Los Angeles Theater Review: MERRILY WE ROLL ALONG (Actors Co-op)

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by Tony Frankel on October 9, 2010

in Theater-Los Angeles


Because Actors Co-op’s production of Stephen Sondheim’s musical Merrily We Roll Along whirls along like a carnival ride, you would think the centrifugal force of Richard Israel’s staging would have actors flying from the stage. The opening number, “That Frank” has players smoothly whipping around at just the right moment to scream out a line so that they are heard over the orchestra behind the stage. The vertiginous staging is a little too manic, creating some performances that verge on soap opera. Yet, with the magic of a wonderful score and the company’s enthusiasm, we walk away from this ride exhilarated and emotional.

George Furth’s book follows three stalwart show-biz friends from their 1957 meeting on a rooftop in New York all the way to a disastrous party in Bel Air in 1976; but the device, following a script by Kaufman and Hart, is that their story is played backward. Considered by some theatre aficionados as one of Sondheim’s best scores, the original 1981 production was plagued by miscasting and a nasty dose of cynicism in the libretto. A cleaned-up 1993 revival removed much of the bitterness that had left a sour taste for original viewers. That is the production revived today.

The book, for better or worse, still leaves us melancholic because it ends (or rather begins) with brilliant composer Franklin Shepard (Brent Schindele) having sold out his artistry to become a wealthy movie maker. His novelist friend Mary (Leslie Spencer), who has always been in love with Frank, becomes a raging alcoholic and rants about Frank’s failings before falling down drunk. Lyricist Charley (Matt Bauer), Frank’s ex-writing partner, is out of his life permanently. The chorus asks Frank to look back and figure out where it all went wrong. It is because the last three numbers of the show are so full of optimism and youthful vitality that we leave darkened and uplifted at the same time.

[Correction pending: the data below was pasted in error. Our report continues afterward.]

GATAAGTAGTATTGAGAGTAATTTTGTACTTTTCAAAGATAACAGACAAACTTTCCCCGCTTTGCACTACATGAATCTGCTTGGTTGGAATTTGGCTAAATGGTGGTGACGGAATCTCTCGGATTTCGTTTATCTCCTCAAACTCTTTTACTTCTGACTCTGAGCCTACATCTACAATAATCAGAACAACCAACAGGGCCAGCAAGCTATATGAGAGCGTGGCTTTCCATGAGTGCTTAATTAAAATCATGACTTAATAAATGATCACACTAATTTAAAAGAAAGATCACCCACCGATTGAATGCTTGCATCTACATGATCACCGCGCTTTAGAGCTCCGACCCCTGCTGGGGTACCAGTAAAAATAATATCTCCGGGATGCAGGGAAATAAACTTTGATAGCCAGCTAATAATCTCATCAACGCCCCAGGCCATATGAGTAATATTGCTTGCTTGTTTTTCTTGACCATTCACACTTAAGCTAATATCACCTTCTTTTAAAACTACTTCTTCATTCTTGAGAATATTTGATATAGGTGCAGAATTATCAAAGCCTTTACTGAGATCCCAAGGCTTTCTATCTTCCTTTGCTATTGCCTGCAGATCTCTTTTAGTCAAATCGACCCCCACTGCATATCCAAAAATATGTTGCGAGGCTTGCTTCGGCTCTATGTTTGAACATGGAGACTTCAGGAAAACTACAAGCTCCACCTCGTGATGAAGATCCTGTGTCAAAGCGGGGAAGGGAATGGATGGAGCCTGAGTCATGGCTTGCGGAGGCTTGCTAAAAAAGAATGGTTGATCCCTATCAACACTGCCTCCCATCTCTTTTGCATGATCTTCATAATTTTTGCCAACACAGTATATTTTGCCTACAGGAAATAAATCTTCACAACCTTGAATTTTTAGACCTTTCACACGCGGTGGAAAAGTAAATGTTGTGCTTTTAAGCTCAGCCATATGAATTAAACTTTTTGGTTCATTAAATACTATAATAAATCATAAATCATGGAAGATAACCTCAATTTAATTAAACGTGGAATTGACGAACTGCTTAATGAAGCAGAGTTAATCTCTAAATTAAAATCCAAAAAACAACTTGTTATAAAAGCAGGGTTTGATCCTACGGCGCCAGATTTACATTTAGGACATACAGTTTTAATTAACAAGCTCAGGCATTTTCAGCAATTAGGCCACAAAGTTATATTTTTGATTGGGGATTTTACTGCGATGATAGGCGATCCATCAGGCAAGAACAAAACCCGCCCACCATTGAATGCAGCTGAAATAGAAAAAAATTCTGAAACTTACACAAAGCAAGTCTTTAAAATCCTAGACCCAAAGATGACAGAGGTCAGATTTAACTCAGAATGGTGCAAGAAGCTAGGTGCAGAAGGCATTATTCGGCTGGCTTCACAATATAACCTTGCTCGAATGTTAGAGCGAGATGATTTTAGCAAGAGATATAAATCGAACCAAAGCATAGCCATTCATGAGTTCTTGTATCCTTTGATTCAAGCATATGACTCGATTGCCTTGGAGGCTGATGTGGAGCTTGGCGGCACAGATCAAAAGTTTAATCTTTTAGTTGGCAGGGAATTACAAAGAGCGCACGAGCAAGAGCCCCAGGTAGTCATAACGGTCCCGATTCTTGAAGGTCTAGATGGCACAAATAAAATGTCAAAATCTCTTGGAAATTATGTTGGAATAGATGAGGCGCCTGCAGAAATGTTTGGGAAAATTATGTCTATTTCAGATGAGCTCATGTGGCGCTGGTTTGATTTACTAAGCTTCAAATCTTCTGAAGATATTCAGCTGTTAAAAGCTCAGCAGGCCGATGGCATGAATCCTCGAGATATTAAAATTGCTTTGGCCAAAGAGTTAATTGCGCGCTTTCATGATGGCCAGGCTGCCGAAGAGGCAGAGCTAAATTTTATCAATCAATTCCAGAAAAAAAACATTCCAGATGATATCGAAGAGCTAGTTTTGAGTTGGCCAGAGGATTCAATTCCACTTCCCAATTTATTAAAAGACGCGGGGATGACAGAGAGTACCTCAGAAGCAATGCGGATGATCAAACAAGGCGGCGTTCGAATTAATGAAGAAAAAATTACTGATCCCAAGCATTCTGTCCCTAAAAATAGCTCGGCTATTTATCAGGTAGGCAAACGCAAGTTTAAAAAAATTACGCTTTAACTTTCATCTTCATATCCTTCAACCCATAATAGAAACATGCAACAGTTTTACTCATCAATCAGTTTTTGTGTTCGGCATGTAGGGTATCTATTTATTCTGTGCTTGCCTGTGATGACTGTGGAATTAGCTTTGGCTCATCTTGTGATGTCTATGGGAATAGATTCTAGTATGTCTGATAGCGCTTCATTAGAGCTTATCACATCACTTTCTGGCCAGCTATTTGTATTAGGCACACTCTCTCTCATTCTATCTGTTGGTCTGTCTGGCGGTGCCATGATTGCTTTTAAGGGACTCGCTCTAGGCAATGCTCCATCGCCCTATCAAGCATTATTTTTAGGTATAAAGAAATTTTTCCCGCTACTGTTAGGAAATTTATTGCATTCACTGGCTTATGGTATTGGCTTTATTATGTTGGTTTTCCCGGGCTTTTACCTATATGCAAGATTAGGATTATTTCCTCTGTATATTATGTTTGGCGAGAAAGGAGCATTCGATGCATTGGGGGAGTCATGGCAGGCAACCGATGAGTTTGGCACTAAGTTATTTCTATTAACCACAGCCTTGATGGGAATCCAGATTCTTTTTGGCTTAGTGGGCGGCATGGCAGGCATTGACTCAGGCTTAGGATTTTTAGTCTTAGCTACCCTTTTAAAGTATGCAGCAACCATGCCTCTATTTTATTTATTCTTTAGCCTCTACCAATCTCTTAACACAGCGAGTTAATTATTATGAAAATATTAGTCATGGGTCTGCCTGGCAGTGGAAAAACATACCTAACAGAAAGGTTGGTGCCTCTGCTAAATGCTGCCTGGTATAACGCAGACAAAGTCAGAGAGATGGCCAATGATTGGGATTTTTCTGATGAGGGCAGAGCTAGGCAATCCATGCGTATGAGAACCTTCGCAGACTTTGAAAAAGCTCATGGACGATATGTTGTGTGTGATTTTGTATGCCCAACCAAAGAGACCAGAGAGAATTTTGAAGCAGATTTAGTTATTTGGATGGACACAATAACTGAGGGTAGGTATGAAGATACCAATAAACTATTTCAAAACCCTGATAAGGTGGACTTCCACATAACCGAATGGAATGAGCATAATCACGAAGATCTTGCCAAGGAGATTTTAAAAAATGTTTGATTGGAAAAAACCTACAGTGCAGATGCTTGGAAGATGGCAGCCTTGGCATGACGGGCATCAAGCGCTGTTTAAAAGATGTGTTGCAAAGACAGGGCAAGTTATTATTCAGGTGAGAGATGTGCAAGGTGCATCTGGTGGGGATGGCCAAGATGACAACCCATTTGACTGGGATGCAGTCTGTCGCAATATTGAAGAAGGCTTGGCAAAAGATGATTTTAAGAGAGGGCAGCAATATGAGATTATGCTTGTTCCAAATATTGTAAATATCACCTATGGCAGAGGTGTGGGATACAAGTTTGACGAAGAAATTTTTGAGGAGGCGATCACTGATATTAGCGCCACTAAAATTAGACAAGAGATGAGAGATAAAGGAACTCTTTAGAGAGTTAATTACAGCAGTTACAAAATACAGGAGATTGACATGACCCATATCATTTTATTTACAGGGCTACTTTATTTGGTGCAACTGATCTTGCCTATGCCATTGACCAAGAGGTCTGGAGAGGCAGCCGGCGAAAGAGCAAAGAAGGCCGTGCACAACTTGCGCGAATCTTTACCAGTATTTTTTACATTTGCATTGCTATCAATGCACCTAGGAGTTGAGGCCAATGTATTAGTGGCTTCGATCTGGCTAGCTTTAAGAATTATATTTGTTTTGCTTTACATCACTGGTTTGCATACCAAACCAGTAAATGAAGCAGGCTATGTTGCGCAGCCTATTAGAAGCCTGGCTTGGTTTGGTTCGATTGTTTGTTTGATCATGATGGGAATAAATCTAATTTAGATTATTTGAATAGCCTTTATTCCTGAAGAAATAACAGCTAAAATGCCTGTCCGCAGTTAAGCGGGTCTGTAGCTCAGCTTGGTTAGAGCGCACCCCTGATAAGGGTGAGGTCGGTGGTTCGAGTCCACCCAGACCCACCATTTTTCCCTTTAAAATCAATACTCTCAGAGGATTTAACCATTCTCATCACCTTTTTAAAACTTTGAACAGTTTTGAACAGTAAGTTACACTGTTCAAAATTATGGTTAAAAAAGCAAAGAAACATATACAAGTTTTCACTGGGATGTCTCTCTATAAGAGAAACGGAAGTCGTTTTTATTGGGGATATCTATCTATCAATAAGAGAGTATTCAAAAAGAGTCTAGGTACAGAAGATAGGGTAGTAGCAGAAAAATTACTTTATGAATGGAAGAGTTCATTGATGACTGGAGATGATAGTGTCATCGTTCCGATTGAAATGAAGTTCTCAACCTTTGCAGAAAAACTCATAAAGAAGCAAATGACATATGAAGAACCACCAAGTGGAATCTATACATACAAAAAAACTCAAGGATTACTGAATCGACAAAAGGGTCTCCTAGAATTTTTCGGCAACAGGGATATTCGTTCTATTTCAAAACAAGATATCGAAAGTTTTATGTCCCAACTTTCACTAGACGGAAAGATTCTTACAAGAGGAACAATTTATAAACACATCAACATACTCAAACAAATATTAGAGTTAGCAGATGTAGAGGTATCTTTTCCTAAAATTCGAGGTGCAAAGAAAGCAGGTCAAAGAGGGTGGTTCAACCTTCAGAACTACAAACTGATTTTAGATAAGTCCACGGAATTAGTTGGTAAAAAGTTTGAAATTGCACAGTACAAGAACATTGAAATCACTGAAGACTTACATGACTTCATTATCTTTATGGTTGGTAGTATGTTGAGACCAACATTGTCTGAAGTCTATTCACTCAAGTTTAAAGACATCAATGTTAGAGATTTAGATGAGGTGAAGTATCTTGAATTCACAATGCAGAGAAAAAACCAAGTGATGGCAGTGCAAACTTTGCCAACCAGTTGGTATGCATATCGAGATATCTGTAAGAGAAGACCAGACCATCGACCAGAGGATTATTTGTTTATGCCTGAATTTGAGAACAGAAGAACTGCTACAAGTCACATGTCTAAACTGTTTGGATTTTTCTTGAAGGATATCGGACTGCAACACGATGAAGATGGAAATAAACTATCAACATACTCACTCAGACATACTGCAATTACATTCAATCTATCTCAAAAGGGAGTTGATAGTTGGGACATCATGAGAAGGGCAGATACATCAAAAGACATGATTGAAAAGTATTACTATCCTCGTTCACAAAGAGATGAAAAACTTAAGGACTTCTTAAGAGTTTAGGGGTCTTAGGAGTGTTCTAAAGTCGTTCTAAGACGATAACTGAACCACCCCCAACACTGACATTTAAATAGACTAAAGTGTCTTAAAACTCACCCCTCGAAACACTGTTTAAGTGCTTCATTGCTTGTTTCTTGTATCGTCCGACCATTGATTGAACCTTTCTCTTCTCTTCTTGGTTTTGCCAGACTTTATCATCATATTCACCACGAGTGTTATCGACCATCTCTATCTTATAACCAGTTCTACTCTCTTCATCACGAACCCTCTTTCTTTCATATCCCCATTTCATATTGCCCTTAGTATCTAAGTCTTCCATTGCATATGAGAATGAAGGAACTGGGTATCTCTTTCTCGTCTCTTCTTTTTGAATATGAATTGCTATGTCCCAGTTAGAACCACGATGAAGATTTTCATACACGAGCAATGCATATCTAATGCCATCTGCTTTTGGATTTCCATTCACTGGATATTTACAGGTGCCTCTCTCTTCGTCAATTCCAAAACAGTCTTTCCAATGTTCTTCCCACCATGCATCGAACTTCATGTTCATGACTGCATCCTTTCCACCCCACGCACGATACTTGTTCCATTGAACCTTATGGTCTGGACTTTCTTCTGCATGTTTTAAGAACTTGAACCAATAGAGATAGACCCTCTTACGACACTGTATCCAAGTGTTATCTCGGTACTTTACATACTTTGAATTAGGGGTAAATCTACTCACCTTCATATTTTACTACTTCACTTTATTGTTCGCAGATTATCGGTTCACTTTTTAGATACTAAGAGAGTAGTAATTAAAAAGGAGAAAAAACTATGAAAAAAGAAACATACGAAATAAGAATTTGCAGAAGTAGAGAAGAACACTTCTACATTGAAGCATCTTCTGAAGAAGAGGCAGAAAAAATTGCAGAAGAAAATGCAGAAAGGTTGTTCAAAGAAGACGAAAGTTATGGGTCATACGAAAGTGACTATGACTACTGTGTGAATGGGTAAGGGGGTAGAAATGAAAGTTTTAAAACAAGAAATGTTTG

Actors Co-op is a most professional company and has consistently delivered wonderful productions. Merrily is wholeheartedly recommended, especially for those who have not seen it before, even though the elements are uneven. For example, Mr. Bauer’s Charley has a stand-out moment with “Franklin Shepard, Inc.,” but he veers on shtick later on in the show. John O’Brien is well-cast as producer Joe, but his voice is not up to the challenging material. Gina D’Acciaro, as Gussie, doesn’t seem like the kind of sex-kitten Frank could fall for, but she does fit the bill as a big, brassy, Broadway belter. Mr. Schindele’s Frank has a wonderful voice and moving, emotional moments.

The orchestra mostly succeeds under the direction of Patrick Burns, but still struggles to completely realize the score, which clearly contains some of Sondheim’s trickiest music. They also need to pull back considering that the actors are not miked.

Yes, this is one of those productions that needs to mature. But that does not mean you will leave discontented. Indeed, I am glad I saw it. There are potholes in the road of this production, yet it manages to roll along to a satisfying end.

photos by Greg Bell

Merrily We Roll Along
Actors Co-op
David Schall Theatre, 1760 N. Gower St.
(on the campus of the First Presbyterian Church of Hollywood)
Fri & Sat at 8; Sun at 2:30; some Sat’s at 2:30
ends on October 24, 2010
for tickets: 323.462.8460 or visit Actors Co-op

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